KAPUR J.-This is a reference made by the Income-tax Appellate Tribunal and the two questions which have been referred to this Court are :-
' (1) Whether there was material upon which the Tribunal found that the assessee attempted to extract more rosin by contravening the terms of the lease?
(2) If so, whether, upon the facts found by the Tribunal found that 'the assessee as fine under the penalty clause of the terms of the lease was a proper deduction within the meaning of Section 10 (2) (xv) of the Indian Income-tax Act, 1922? '
In order to answer these questions it is necessary to briefly give the facts of the case as given in the statement of the case by the Tribunal. An agreement, exhibit H. was entered into between the Tehri Garhwal State and the assessee, the Himalaya Rosin-Turpentine Manufacturing Company on the 24th November, 1937, which was to take effect from the 1st of Dec., 1937. The clause of this agreement relevant to the present case is No. II which is follows :-
'II. That you will be responsible to extract rosin according to the specifications and prescription prescribed in the standard books on the subject as is described in the schedule enclosed herewith. You will further be responsible to pay compensation for failure to observe the terms contained in the above paragraphs or for careless or intentional damage to the forest, either by fire or otherwise resulting from your action or the action of your staff or labourers.'
It appears that the assessee, the Himalaya Rosin-Turpentine Manufacturing Company, was accused of having transgressed the terms of the agreement and on the 31st October, 1944, the Home Secretary on behalf of the Tehri Garhwal State wrote to the present assessee calling upon them to pay Rs. 5,000 by way of fine, In this letter it was said :-
'I am to inform you that it has been reported to the Durbar that against the rules you are making the channels as deep as 3' as broad as 5' and as long as 22' and that even small sapplings are being tapped. As such a compensation of Rs. 5,000 (five thousand rupees) is imposed on you by way of fine which please credit into the Treasury by the 30th November, without fail, otherwise stricter steps will be taken against you.'
The assessee accepted this liability and paid up Rs. 5,000 as they were called upon to do. In the assessment year 1945-46 the assessee claimed this sum of Rs. 5,000 as deduction in order to arrive at their net profits. This claim was rejected by the Income-tax Officer as also by the Appellant Assistant Commissioner. The matter was taken on appeal to the Income-tax Appellate Tribunal which allowed this sum as a deduction. They said :-
'Objections in this appeal are taken to the addition of cash credits in three accounts and to the disallowance of Rs. 5,000 paid by the assessee firm as compensation to Tehri Garhwal State for breach of certain conditions of the lease, which the assessee held for extraction of rosin from State forests. The assessee attempted to extract more rosin by contravening the terms of the lease and for this unlawful gain he had to pay compensation to the State. On these facts, we see no reason why the sum of Rs. 5,000 paid to the State be not allowed as a revenue expense. This compensation would in other words, mean royalty for the rosin actually extracted or for an attempt to do it. In the circumstances of the case, we feel that payment of Rs. 5,000 is an allowable deduction in assessees trading account. It is therefore ordered accordingly.'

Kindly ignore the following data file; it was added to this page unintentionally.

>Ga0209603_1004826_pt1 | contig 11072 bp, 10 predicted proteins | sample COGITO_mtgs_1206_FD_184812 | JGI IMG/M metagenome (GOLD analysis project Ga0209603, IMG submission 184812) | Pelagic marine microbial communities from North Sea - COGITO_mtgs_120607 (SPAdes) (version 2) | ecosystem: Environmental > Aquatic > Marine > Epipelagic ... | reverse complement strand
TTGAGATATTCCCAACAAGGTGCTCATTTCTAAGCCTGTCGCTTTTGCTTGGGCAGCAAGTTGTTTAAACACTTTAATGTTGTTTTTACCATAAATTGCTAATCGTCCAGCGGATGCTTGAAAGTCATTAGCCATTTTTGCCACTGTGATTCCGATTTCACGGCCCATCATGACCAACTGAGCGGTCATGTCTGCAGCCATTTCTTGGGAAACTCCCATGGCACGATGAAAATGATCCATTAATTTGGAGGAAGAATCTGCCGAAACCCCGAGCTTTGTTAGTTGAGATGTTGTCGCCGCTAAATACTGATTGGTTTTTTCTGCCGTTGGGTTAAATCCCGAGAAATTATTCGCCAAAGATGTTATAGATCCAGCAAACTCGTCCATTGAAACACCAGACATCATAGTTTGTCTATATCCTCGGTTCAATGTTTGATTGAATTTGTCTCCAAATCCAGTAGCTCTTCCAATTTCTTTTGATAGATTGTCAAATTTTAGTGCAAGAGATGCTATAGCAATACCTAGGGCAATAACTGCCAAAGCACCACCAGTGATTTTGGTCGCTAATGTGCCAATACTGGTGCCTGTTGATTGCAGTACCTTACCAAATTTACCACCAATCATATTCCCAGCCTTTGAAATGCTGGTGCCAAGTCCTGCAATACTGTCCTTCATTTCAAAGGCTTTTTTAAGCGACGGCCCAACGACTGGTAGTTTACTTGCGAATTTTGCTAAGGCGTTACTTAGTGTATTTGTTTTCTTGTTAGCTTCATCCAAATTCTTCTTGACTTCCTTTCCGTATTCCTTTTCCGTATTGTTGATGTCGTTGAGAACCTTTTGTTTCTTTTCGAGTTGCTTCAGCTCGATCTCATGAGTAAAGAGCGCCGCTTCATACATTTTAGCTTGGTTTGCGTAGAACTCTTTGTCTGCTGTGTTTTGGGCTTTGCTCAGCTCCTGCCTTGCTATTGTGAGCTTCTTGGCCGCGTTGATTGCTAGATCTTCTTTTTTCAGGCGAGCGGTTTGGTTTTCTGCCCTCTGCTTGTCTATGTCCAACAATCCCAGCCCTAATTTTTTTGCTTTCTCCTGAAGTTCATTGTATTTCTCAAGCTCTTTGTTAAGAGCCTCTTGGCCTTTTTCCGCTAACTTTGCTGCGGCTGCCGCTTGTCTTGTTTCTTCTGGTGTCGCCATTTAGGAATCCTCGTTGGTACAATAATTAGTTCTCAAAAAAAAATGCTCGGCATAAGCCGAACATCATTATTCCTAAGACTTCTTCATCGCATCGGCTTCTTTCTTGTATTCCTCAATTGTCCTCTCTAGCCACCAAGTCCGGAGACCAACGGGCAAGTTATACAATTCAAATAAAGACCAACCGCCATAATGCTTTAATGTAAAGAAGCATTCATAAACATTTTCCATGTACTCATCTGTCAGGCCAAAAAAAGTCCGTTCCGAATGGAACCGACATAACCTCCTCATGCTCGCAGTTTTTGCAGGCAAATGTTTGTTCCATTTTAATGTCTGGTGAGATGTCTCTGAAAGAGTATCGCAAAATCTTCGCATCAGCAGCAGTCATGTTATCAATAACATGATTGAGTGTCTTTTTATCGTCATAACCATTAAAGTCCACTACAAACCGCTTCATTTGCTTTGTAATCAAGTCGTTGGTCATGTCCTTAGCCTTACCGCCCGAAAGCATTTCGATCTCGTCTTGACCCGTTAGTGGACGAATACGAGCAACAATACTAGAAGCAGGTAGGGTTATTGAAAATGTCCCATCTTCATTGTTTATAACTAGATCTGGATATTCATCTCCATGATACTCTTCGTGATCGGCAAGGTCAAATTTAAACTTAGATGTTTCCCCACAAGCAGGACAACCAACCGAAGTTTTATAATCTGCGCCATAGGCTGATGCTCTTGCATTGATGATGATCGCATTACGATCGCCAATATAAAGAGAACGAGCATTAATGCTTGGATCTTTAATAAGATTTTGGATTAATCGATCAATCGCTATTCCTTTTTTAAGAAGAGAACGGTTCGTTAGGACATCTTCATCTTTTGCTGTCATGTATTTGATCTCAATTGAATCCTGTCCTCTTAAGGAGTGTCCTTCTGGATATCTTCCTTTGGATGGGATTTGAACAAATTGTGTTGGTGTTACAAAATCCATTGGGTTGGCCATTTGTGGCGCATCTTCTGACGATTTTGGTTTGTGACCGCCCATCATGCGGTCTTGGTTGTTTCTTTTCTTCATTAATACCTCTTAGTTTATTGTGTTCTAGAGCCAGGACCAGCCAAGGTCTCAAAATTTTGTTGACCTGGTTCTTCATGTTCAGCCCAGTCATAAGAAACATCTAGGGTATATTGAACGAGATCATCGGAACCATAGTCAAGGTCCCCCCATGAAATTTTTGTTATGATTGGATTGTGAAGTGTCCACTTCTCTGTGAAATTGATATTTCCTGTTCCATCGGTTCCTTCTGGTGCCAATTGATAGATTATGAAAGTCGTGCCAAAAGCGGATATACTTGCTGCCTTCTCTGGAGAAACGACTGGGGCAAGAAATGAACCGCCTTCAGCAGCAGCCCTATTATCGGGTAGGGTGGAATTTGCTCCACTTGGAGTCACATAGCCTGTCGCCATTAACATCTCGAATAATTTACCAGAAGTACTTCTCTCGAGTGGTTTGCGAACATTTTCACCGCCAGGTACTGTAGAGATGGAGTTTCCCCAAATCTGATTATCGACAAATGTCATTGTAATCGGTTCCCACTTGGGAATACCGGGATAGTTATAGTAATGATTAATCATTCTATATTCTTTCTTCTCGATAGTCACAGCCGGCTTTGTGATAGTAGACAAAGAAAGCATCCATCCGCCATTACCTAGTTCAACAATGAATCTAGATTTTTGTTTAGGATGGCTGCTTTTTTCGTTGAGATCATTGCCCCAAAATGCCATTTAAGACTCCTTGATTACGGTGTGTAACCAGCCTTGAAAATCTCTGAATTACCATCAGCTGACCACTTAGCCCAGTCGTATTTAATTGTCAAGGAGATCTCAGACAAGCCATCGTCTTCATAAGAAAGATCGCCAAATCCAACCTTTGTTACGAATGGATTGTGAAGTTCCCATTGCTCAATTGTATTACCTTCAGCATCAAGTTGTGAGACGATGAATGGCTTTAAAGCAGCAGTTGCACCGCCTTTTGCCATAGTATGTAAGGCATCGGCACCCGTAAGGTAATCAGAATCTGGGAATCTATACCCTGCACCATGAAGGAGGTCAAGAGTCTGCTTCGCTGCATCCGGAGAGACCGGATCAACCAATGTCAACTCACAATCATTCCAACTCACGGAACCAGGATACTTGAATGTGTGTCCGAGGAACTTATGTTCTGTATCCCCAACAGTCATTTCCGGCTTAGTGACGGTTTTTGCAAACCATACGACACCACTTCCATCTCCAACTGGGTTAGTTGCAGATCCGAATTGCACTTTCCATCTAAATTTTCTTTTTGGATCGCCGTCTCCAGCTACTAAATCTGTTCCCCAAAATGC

According to the statement of the case it is quite clear that the Home Secretary of the Tehri Garhwal State wrote to the assessee on the 31st October, 1944, that it had been reported to the Durbar that they, the assessees, were making the channels 3' deep, 5' wide and 22' long and were taping even small sapplings which was against the rules made by the Durbar, which shows quite clearly that the allegations made against them was that the rules in accordance with which they had undertaken to do the tapping had been deliberately broken by the assessee and therefore a fine of Rs. 5,000 was imposed upon them which they paid without any objection. These facts are sufficient material in support of the finding of the Tribunal that the assessee attempted to extract more rosin by contravening the terms of the lease and the answer to the first question must therefore be in the affirmative. I would answer it accordingly.
The next question which arises for determination is whether the Rs. 5,000 which has been paid by the assessee as fine under the penalty clause is a proper deduction within the meaning of Section 10 (2) (xv) of the Indian Income-tax Act. The questions as framed to which no objection seems to have been taken shows that this Rs. 5,000 was accepted by the assessee to have been paid as fine under the penalty clause of the terms of the lease. Counsel for the assessee has submitted that this was nothing more than the amount expended in their usual course of business and that they had to extracted more rosin, but that is not what the question seems to contemplate. The question definitely puts it 'as fine under the penalty clause of the terms of the lease'. Apart from that the question to be determined still remains whether it falls within the words of the statute and is therefore properly deductible. Section 10 (1) and (2) (xv) provides as under :-
'10. Business-(1) The tax shall be payable by an assessee under the head profits and gains of business, profession or vocation in respect of the profits or gains of any business, profession or vocation carried on by him.
(2) Such profits or gains shall be computed after making the following allowances, namely :-
* * * *
* * *
(xv) any expenditure (not being in the nature of capital expenditure or personal expenses of the assessee) laid out or expended wholly and exclusively for the purposes of such business, profession or vocation.'
This sum of Rs. 5,000 would fall under Section 10 (2) (xv) if it is laid out or expended wholly and exclusively for the purpose of such business.
The expression 'for the purpose of business, profession or vocation' also occurs in the English Act and was construed in Strong v. Woodfield ( A. C. 448; 95 L. T. R. 241) I shall quote from the Law Times Reports. In that case the assessees were a brewery company who owned an inn. A customer sleeping in the inn was injured by the falling of a chimney upon him and the assessees had to pay 1,490 lb. in costs and damages because fall of the chimney was due to the negligence of the assessees servants. In the Court of Appeal, Collins, M. R. at page 366 of  2 K. B. 350, said :-
'It seems to me, looking at these rules, that the root of the matter is that all expenses necessary for the purpose of earning the profits may properly be deducted but that expenses to come out of the profits after they are earned cannot be deducted, unless there can be found some express provision of the Act authorising the deduction'
Lord Davey in the House of Lords in his speech said at page 243 of 95 L. T. R. 241 :-